Nursing is a challenging yet rewarding career. They’re the backbone of the medical profession, providing direct patient care to those in need in facilities like hospitals, nursing homes, and doctor’s offices. It’s a great career path for those with a caring spirit that love working with others.

There are several pathways to joining the healthcare field as a nurse. Two of the most popular are certified nursing assistants (CNA) and licensed practical nurses (LPN). Both can be good career choices that offer the opportunity to learn and grow in healthcare.

But what is a CNA vs. LPN? How are they similar and different, and which path should you choose for your unique situation? Read on to find out. 

The Difference Between a CNA and a LPN

CNAs and LPNs share a good number of similarities. Each offers a different route to the nursing field in terms of education requirements, job responsibilities, and certifications needed. They both work directly with patients in healthcare facilities and nursing homes, and there are many essential differences between the two careers.

A CNA helps the nursing staff with some basic care tasks while working under the supervision of an LPN or RN. LPNs can have more responsibilities in patient care, like administering medical tests and completing administrative tasks. Training programs also differ, with the CNA training program being much shorter than an LPN program. This means that people who want to become CNAs can start working much sooner, but the earning potential is often less than that for LPNs.

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What is a CNA?

A CNA helps patients with different tasks in hospitals, nursing homes, and healthcare facilities. CNAs help the people they care for with daily tasks like bathing, going to the bathroom, getting dressed, etc. They may also assist patients with eating and drinking and ensure they are safe and comfortable.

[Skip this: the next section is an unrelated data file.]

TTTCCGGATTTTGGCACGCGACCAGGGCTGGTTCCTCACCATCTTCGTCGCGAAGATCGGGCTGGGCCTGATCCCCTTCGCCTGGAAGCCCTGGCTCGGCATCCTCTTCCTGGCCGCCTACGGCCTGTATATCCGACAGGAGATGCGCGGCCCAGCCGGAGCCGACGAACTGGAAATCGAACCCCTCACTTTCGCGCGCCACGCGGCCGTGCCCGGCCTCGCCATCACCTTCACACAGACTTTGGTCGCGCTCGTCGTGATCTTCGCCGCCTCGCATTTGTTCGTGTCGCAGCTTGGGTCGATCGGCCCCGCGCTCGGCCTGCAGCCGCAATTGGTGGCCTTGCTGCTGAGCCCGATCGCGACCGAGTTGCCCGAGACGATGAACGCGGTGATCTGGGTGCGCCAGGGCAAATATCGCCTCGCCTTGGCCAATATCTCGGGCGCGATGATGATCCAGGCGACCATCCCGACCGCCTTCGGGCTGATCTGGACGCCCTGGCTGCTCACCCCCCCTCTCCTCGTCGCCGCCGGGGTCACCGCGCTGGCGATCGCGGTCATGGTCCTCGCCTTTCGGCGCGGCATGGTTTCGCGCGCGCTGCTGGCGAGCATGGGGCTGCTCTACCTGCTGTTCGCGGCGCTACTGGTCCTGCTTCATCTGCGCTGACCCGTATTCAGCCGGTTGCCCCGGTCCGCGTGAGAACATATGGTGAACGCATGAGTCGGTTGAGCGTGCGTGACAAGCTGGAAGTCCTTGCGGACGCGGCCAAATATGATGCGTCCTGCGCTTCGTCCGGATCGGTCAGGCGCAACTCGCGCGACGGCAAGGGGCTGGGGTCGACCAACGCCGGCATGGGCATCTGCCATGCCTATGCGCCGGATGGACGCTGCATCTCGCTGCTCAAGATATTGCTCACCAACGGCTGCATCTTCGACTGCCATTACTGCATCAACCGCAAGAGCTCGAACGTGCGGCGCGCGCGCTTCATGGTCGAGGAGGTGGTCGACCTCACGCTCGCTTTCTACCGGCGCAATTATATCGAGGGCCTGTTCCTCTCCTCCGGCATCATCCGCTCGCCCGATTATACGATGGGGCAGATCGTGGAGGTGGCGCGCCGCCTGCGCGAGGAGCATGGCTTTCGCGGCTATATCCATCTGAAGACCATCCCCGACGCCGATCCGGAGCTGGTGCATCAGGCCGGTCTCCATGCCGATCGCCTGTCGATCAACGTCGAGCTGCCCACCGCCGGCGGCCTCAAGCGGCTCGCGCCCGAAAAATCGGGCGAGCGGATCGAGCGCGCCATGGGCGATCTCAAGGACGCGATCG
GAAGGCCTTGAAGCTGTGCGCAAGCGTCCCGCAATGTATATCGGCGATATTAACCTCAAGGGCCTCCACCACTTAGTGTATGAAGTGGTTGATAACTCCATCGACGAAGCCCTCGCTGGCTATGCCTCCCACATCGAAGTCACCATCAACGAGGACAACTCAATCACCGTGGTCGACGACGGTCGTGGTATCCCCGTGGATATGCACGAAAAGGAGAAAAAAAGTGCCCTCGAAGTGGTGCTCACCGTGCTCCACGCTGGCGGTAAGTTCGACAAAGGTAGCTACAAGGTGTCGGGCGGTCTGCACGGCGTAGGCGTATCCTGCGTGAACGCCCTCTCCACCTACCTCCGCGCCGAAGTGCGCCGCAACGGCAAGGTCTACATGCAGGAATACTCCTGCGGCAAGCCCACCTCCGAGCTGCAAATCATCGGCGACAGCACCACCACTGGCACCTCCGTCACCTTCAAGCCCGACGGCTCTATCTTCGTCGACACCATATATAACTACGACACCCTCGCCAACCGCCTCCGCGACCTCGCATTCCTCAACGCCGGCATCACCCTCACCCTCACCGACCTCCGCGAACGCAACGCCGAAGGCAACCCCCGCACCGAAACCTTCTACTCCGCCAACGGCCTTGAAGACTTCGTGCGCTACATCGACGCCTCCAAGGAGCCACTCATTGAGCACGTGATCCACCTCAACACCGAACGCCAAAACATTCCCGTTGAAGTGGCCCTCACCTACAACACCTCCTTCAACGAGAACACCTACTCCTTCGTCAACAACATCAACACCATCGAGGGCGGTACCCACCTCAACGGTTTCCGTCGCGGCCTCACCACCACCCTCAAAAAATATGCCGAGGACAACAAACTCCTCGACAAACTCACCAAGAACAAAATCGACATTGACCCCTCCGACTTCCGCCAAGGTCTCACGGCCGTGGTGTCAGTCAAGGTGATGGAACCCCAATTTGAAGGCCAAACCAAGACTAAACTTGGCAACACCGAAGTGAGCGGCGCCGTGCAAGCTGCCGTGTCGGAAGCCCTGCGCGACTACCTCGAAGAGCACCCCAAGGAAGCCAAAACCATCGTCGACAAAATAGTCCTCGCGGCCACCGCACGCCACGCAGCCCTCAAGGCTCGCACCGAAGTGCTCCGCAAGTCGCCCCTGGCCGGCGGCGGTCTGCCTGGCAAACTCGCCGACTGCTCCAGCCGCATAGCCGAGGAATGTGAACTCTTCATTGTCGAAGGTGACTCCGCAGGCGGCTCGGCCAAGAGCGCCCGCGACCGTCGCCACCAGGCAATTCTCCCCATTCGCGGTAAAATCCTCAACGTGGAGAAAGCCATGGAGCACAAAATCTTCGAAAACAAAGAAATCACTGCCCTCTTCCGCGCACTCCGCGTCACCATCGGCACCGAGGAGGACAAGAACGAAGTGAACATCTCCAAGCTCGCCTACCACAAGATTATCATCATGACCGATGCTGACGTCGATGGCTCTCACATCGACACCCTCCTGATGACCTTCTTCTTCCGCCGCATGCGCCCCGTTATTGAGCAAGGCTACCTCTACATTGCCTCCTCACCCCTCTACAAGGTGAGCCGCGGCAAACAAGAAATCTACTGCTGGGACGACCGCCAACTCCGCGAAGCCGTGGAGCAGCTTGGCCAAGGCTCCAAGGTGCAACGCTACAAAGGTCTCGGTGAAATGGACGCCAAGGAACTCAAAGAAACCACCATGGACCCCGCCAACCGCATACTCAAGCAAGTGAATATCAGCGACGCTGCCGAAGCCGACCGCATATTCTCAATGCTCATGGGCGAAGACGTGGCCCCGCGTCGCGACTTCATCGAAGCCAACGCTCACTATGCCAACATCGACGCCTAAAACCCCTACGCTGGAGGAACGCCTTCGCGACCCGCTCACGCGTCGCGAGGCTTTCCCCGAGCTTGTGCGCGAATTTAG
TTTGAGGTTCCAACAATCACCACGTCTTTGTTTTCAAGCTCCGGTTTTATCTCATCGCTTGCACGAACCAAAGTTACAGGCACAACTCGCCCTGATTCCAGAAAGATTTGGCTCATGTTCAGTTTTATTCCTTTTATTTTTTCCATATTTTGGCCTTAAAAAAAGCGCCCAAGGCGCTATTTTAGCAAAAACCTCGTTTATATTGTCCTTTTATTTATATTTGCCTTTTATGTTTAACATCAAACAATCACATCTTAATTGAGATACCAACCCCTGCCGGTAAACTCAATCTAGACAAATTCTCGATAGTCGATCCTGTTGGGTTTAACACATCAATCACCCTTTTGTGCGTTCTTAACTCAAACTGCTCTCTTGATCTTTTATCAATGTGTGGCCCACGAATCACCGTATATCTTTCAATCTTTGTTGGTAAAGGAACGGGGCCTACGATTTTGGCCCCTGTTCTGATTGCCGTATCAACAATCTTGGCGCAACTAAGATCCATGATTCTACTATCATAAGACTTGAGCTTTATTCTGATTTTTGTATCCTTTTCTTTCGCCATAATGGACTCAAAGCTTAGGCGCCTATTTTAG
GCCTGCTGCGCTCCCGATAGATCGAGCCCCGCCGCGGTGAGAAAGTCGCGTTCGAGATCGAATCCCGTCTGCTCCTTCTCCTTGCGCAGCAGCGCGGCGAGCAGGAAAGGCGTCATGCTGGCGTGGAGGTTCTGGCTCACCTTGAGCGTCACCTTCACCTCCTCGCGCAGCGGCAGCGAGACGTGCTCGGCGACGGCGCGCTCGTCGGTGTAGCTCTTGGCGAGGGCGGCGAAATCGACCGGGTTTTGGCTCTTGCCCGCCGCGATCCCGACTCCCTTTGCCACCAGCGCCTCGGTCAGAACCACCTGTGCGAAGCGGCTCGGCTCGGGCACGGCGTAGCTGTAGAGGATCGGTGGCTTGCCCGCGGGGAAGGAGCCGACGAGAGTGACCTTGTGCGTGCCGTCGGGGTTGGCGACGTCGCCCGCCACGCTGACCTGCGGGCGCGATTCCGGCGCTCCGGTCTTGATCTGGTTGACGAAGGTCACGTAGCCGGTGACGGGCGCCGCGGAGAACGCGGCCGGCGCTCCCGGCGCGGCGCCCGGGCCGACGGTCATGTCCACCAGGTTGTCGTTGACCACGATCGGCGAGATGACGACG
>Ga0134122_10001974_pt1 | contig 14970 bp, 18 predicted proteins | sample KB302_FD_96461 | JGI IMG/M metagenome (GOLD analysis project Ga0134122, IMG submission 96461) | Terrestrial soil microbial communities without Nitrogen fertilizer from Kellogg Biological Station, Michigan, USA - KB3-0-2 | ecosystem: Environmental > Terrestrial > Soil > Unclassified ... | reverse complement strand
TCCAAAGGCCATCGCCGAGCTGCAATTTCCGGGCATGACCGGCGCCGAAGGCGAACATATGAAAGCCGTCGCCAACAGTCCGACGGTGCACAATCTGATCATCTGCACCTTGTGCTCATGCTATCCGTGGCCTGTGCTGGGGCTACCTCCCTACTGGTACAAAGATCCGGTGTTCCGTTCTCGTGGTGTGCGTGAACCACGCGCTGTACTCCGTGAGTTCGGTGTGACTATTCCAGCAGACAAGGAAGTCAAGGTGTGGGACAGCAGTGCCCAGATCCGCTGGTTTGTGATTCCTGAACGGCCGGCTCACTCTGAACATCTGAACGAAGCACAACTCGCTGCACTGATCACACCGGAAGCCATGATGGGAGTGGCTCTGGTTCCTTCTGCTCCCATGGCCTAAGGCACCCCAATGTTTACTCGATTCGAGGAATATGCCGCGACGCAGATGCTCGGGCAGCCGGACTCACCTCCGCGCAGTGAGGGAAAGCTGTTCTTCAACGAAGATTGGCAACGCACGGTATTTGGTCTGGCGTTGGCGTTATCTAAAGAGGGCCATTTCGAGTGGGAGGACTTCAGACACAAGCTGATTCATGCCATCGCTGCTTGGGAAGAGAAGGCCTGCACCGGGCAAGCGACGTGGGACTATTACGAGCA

What is an LPN?

LPNs provide supportive care to patients while working with other healthcare providers, whether clinical, administrative, or a combination of both. LPNs are often “frontline” healthcare providers with direct contact with patients. They’re found in many healthcare facilities like hospitals, long-term care facilities, and nursing homes. 

Comparing Duties Between a CNA and an LPN

Both CNAs and LPNs are important parts of the nursing care team. The main difference between a CNA and an LPN is the kind of care they give. CNAs help patients eat and bathe, which they would typically do independently. LPNs do basic nursing tasks like giving patients their medicine, updating their medical records, and helping other nurses. Even though both CNAs and LPNs must pass tests to get certified or licensed, only LPNs can call themselves nurses.

Certified Nursing Assistant duties include:

  • Roles: Help patients bathe and dress, clean and move them, write down and tell nurses about health problems, keep an eye on vital signs, and serve and help with meals.

 Licensed Practical Nurse duties include:

  • Roles: check patients’ health, give primary medical care, talk with patients about care plans, keep health records, and report to RNs and doctors.

Where Do CNAs Work

CNAs work in healthcare facilities, including hospitals, nursing homes, and rehabilitation centers. They can work with many different types of patients in addition to the work setting. CNAs can specialize in different patient types, like children or seniors. They may work in specialty areas for patients, like maternity wards or continuing care retirement communities.

Where Do LPNs Work

LPNs work in nursing and residential care facilities, hospitals, home healthcare services, and physician offices. LPNs often work in nursing homes and residential facilities where a lot of seniors and people over the age of 65 need medical and personal care.